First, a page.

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A Woman without a Voice

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A Woman without a Voice

Charlotte Perkins Gilman’s “The Yellow Wallpaper” voices the struggle of an unnamed woman who loses her identity and mind. The narrator is oppressed by her husband who suppresses her voice, independence, and actions in an attempt to cure her worsening hysteria. The conflict between the two arises as the narrator attempts to break free of her submissive role and find her voice.

Constant oppression by her controlling husband leads to the story’s protagonist eventually succumbing to Identity loss. “If a physician of high standing, and one’s own husband, assures friends and relatives that there is really nothing the matter with one but temporary nervous depression-a slight hysterical tendency-what is one to do?” (519). Here Gilman illustrates early on that the woman has no voice of her own even in her own mental state. The last part of the question, “what is one to do”, seems to allude to the fact that has given in to the overassertive voice of her husband. Gilman shows us another example of our heroine’s loss of identity due to her “loving” husband’s smothering attention. “He is very careful and loving, and hardly lets me stir without special direction” (520). John’s overbearing demeanor is viewed as careful and loving, and it is quite clear that the narrator is losing her own voice and identity. Justifying his behavior out of love he continues to belittle his wife until she loses all identity. It is the battle to regain her identity and to let her voice be heard that gives us our conflict between John and his wife.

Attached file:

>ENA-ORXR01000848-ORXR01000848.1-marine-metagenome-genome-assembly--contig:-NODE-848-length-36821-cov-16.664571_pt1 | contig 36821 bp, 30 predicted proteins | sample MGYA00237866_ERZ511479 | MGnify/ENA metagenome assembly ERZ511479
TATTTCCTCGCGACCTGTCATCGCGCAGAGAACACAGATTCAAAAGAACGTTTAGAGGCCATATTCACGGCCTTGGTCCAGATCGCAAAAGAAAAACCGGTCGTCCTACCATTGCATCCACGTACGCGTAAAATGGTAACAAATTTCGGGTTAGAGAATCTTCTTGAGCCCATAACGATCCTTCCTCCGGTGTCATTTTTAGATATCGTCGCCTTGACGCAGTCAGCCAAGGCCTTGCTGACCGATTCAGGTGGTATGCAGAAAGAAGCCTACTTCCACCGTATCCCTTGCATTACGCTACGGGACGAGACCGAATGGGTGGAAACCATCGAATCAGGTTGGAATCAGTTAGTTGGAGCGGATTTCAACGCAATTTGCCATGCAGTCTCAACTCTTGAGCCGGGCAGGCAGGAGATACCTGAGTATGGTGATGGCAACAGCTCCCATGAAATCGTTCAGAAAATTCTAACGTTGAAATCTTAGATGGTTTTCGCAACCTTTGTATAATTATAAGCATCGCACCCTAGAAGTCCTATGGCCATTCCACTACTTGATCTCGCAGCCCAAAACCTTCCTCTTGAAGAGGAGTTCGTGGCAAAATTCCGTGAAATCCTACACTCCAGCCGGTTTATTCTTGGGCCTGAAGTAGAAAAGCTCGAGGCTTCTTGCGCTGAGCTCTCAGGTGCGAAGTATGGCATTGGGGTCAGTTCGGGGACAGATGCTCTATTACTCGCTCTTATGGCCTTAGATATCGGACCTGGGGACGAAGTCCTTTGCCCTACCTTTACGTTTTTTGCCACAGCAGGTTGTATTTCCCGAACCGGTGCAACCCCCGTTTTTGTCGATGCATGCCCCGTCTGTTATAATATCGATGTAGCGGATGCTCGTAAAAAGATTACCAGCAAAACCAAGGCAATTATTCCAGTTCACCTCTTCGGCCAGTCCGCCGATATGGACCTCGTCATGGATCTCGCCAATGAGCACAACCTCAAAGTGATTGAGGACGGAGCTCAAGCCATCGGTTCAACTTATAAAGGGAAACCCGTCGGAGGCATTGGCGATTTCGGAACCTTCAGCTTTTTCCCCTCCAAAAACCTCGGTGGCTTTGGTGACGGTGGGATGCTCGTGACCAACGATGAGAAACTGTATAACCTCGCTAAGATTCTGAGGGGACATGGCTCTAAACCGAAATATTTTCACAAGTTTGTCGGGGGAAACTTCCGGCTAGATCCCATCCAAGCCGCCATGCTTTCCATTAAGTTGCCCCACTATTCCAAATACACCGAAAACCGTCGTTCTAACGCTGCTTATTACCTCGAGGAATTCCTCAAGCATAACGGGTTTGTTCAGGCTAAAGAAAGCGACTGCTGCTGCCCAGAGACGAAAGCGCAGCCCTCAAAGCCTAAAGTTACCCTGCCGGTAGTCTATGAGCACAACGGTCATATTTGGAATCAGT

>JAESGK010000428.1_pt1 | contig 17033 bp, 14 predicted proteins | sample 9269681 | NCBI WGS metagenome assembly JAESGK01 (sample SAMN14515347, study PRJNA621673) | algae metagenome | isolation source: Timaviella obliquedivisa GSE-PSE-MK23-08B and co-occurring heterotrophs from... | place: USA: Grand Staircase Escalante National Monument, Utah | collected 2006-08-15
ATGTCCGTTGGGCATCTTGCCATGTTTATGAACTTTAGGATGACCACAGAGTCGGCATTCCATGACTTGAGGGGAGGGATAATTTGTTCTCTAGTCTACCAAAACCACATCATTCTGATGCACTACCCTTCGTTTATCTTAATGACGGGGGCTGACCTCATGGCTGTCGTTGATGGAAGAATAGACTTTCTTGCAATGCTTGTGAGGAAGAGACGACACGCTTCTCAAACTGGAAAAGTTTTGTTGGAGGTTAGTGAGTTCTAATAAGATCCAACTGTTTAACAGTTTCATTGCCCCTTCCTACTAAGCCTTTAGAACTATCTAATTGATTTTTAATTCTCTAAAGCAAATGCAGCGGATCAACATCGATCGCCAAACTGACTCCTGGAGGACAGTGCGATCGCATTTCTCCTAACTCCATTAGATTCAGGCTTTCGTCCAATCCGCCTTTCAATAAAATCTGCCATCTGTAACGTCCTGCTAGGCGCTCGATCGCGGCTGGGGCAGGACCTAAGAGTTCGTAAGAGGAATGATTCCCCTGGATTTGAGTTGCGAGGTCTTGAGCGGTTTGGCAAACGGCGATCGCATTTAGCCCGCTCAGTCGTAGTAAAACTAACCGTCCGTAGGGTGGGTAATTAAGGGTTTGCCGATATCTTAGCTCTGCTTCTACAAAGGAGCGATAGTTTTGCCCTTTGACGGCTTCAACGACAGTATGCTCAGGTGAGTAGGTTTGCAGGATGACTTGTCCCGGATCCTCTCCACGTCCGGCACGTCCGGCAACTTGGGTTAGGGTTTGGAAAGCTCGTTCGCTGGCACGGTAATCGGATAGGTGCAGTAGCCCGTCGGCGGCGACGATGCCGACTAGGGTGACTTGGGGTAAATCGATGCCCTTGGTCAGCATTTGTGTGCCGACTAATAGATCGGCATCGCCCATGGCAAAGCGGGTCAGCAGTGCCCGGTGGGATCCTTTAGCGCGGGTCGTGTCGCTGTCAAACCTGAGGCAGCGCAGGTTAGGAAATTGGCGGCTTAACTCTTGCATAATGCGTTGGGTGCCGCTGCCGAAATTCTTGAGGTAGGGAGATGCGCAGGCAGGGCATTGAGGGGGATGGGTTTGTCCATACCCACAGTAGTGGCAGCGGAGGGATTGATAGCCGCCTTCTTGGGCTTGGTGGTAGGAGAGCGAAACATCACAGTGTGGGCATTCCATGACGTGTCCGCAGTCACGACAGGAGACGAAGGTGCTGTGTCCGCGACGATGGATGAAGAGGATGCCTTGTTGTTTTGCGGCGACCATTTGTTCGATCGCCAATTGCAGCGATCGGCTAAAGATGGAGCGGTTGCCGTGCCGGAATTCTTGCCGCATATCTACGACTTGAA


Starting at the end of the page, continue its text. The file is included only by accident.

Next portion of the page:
The Yellow Wallpaper is about the external conflict between an unnamed woman, trying to break free of her submissive role and find her voice in life, and her domineering husband who ...

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...eference to the characters apparent role in society and at home being beneath her husband. By acknowledging this she is once again voicing her opposition to the oppression of her officious husband. At the end of the story John faints in the path of his wife and she proceeds to “creep” over him (530). Symbolically the repressed wife has finally brought her husband down and has triumphed over him.

Charlotte Perkins Gilman writes a haunting tale of lost identity and the struggle to break free of oppression and find a voice to be heard. The central idea of identity loss causes the protagonist to slip into hysteria which is the only place that she seems to find a voice. Upon finding this voice she proceeds to break free from her husband and regain her identity. Without this conflict this is just the story of a mad woman who finally loses touch with all reality.
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